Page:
According to an exclusive report by the Financial Times, researchers at Google have exposed several security flaws in Apple’s Safari browser which allowed the hackers to track users’ browsing behaviour, despite the tool’s strict privacy protection features.
Back in 2017, Apple rolled out Intelligent Tracking Prevention with the specific aim of protecting Safari browser users from being tracked around the web by advertisers and other third-party cookies.
However, the researchers have disclosed five types of potential attacks that could happen because of the vulnerabilities identified in Apple’s anti-tracking feature.
“You would not expect privacy-enhancing technologies to introduce privacy risks,” said Lukasz Olejnik, an independent security researcher. “If exploited or used, [these vulnerabilities] would allow unsanctioned and uncontrollable user tracking.”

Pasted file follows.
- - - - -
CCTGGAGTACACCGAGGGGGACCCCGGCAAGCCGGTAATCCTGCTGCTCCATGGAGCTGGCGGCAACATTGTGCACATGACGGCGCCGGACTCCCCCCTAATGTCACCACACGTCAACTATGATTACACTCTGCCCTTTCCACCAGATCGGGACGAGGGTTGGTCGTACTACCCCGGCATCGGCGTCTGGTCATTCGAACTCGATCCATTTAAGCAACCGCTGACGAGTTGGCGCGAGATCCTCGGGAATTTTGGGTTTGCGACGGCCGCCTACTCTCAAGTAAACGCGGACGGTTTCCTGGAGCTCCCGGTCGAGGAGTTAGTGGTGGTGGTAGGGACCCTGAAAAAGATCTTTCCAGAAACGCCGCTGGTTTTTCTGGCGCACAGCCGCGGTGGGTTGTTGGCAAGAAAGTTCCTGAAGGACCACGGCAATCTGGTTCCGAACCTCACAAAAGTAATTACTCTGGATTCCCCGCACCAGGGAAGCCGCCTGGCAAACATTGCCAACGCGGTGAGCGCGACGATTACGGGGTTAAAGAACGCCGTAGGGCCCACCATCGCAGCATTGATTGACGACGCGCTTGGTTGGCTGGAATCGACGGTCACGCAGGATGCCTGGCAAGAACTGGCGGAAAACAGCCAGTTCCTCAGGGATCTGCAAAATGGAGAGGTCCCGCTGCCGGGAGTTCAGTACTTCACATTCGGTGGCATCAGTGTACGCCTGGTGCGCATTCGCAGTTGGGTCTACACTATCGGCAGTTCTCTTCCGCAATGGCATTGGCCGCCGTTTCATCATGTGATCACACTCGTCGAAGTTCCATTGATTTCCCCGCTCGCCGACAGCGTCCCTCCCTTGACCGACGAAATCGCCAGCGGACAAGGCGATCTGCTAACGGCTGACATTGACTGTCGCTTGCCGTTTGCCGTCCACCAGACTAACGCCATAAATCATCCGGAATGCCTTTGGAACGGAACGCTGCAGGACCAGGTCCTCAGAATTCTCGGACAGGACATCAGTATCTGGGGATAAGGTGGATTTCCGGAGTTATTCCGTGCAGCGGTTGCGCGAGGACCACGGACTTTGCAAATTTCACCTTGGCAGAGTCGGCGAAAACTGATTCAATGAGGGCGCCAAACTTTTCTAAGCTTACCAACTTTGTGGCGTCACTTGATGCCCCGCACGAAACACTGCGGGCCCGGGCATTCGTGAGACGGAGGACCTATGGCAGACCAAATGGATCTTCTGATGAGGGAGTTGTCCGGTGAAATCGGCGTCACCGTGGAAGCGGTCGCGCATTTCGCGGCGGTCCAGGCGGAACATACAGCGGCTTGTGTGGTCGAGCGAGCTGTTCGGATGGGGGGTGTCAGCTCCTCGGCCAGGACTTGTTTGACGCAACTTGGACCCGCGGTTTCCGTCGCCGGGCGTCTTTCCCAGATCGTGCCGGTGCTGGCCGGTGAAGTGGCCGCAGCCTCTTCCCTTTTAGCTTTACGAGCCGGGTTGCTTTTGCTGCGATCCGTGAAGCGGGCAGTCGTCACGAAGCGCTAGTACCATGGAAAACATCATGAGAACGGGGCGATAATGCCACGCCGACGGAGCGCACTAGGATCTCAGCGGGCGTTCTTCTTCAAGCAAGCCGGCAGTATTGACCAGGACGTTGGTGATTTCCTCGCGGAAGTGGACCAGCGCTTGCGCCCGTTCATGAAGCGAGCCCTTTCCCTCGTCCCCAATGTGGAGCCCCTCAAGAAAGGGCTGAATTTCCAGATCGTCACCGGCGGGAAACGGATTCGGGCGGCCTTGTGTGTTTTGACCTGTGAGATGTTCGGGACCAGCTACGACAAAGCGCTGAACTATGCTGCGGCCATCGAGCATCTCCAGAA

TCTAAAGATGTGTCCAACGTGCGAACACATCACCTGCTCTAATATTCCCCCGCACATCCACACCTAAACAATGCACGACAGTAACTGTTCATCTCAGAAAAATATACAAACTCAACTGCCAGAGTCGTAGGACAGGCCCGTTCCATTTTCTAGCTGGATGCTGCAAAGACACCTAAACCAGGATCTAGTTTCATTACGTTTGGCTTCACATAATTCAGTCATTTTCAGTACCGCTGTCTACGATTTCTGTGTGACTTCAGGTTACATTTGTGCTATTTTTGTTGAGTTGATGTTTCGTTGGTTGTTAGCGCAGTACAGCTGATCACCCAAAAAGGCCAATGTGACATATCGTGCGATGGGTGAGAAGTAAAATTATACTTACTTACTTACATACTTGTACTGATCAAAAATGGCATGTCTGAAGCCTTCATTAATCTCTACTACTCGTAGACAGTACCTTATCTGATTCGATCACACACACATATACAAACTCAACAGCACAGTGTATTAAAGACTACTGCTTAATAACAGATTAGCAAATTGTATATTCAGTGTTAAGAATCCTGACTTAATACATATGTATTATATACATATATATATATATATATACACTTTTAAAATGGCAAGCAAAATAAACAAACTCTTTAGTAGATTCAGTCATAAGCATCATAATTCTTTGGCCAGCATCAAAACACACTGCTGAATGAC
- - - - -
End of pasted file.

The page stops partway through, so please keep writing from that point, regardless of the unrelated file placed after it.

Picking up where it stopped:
According to Google researchers, the vulnerabilities left personal data exposed “because the ITP list implicitly stores information about the websites visited by the user”.
The researchers also identified a flaw that allowed hackers to “create a persistent fingerprint that will follow the user around the web”, while others were able to reveal what individual users were searching for on search engine
Apple eventually addressed the security flaws in December, without revealing any details to the public.